On-site sewerage facilities and greywater

A large number of properties across the Fraser Coast are not connected to a reticulated sewerage system. The treatment and disposal of all wastewater generated on these properties must be undertaken by an on-site sewerage facility.

An on-site sewerage facility consists of two basic parts; a treatment facility to treat the wastewater and a land application area to dispose of the wastewater.

On-site sewerage facilities are basically a mini sewerage treatment plant in your backyard and home owners have a responsibility to ensure that they are working properly to protect both the health of your family and the community and also the health of the environment.

To find out more about OSSF, view the fact sheet or video by clicking on the links below:

Fact Sheet     OSSF Overview Video

  • An on-site sewerage facility is any system that stores, treats and disposes of household wastewater within the boundary of the property. An OSSF consists of two basic parts; a treatment facility to store and treat the wastewater and a land application area to dispose of the wastewater.

    On-site sewerage facilities are basically a mini sewerage treatment plant in your backyard and home owners have a responsibility to ensure that they are maintained and functioning properly to:

    • protect both the health of your family
    • protect the community
    • protect the health of the environment.


    All OSSF's require a plumbing permit (approval) from council before installation or alteration. A licensed, registered site and soil evaluator will attend the property and conduct an investigation and recommend the type and level of treatment required and provide an adequate design.

    A licensed drainage contractor can install the facility after receiving a copy of the permit and approved plan. It is the responsibility of the contractor to, install the facility correctly, ensure completion of inspections and certifications and provide a final inspection certificate to the owner.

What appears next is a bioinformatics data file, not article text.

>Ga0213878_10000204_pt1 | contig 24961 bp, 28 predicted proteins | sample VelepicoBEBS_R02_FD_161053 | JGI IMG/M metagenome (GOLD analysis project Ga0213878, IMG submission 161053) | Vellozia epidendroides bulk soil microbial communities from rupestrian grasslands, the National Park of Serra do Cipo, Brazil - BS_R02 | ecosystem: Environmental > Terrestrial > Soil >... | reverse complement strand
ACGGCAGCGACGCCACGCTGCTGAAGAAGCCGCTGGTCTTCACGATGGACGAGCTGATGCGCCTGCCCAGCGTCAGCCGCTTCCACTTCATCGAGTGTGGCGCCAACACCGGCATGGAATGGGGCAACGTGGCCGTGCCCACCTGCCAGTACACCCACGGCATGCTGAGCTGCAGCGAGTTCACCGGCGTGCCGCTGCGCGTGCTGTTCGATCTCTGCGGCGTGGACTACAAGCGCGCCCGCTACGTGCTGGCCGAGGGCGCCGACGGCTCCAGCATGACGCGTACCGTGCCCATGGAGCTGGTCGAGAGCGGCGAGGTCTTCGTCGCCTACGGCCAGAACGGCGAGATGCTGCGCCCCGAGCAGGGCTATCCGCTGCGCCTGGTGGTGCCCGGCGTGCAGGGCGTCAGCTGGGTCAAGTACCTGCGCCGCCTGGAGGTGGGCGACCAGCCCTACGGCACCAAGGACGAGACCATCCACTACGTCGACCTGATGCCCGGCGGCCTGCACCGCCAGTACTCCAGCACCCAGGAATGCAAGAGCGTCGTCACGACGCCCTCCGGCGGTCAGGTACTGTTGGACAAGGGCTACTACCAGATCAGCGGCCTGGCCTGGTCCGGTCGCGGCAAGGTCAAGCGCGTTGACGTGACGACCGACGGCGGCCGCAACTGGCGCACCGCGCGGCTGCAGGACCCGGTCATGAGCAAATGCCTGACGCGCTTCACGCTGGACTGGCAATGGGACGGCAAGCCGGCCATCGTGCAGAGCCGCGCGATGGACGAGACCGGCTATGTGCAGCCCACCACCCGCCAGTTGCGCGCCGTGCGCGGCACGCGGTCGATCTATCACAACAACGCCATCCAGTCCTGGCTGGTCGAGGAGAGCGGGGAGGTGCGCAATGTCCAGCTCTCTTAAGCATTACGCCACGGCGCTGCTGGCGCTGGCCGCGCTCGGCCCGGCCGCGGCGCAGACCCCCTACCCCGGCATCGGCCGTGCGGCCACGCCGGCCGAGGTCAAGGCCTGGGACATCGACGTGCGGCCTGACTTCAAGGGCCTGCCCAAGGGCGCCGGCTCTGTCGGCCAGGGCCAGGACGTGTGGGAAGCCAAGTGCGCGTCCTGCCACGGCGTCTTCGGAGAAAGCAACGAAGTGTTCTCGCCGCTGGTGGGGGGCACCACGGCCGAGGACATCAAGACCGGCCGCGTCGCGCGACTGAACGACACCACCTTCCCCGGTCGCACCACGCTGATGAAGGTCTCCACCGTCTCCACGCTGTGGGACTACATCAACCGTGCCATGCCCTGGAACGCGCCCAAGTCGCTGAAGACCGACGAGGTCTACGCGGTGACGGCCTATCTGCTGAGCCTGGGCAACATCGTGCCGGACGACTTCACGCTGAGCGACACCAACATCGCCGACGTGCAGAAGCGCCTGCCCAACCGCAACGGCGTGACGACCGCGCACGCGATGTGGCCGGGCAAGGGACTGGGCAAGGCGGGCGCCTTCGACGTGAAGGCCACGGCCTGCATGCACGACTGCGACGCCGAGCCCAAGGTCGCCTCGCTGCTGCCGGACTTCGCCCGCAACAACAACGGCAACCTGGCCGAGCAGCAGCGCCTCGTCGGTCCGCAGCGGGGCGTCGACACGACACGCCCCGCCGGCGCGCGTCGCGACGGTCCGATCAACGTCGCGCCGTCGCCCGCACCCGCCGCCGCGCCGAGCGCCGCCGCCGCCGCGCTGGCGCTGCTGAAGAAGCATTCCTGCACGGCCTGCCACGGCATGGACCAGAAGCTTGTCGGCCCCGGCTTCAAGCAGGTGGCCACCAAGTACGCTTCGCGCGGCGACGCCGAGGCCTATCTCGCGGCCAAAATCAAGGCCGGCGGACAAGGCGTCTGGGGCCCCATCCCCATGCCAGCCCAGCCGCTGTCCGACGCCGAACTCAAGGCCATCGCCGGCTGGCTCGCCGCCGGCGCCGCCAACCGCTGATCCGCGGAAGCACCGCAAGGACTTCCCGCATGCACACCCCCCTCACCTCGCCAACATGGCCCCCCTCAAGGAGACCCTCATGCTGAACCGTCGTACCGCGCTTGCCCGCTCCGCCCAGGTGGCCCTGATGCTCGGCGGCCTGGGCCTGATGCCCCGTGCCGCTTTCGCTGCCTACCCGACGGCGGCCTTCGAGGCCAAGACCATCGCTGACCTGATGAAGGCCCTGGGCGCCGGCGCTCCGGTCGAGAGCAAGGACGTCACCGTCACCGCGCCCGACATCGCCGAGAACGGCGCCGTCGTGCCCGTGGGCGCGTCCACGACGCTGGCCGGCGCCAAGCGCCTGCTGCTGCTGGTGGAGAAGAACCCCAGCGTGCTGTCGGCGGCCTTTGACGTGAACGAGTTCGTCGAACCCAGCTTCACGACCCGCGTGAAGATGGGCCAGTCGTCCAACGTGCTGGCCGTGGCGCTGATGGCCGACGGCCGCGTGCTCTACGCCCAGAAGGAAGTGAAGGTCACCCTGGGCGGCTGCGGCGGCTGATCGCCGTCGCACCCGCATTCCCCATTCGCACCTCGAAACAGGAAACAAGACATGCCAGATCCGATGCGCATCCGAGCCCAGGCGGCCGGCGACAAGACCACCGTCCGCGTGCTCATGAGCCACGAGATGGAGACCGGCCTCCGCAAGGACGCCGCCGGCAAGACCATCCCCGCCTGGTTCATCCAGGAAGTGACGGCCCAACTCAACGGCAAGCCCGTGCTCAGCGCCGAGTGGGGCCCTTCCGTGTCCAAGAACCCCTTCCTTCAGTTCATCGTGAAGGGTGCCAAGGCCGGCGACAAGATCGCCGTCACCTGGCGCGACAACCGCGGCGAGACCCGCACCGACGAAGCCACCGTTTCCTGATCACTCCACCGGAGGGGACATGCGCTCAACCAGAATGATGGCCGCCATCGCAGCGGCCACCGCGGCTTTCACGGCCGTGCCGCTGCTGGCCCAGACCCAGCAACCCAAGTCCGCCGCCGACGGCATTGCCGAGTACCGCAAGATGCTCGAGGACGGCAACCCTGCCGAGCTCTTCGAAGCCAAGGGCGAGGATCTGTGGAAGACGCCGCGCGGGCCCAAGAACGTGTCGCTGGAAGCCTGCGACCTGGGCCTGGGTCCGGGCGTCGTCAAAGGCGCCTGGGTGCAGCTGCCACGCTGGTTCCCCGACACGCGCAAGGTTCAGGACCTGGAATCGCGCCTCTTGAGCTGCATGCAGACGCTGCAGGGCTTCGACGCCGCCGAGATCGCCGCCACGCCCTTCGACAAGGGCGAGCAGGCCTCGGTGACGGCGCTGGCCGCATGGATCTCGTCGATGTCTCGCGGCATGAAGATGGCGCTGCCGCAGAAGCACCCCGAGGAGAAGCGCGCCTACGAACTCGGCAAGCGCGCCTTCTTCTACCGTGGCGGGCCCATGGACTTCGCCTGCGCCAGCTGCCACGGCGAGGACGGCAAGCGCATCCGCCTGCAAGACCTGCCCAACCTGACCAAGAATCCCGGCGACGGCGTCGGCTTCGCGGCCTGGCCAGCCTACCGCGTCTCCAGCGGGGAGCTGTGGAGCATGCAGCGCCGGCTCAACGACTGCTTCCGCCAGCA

To find out more about OSSF, view the fact sheet or video by clicking on the links below:

    Fact Sheet     OSSF Overview Video

  • Yes, there are a number of different types of systems;

    Aerated wastewater treatment systems treat the captured effluent so it can be reused around the yard in a designated area. The wastewater will go through either three or four stage process, after the wastewater is aerated and churned up it needs to settle to let the solids settle out. The solids settle out and there is clarification of the wastewater resulting in nice clear effluent. From clarification, the effluent goes across to the chlorination chamber where the effluent is chlorinated to kill any pathogenic organisms that could harm the family. After chlorination, the effluent is pumped to the land application area.

    To find out more about aerated wastewater treatment systems, view the fact sheet or video by clicking on the links below:

    Fact Sheet     Aerated Wastewater Treatment Systems Video

    Aerobic Sand Filtration systems capture all of the household wastewater into a Primary Tank where the initial anaerobic bacterial decomposition occurs. The resulting primary-treated effluent from the Primary Tank then undergoes secondary treatment by passing into and through the Aerobic Sand Filter. This Secondary Treatment is achieved by the action of microbiological culture within the Sand Filter. This Sand Filter is built ‘in-ground’ and sized to suit the volume of effluent to be treated. This stage completes the treatment process.

    To find out more about aerobic sand filtration systems, view the fact sheet or video by clicking on the links below:

    Fact Sheet

    Septic systems break down the wastewater consisting of blackwater (toilet waste) and or a combination of grey water (all other fixtures) using micro-organisms. These micro-organisms break down the wastewater into a layer that floats called a scum layer and a layer that sinks to the bottom of the tank called a sludge layer. The liquid that is left in the middle is called supernatant, this liquid is transferred to the land application area.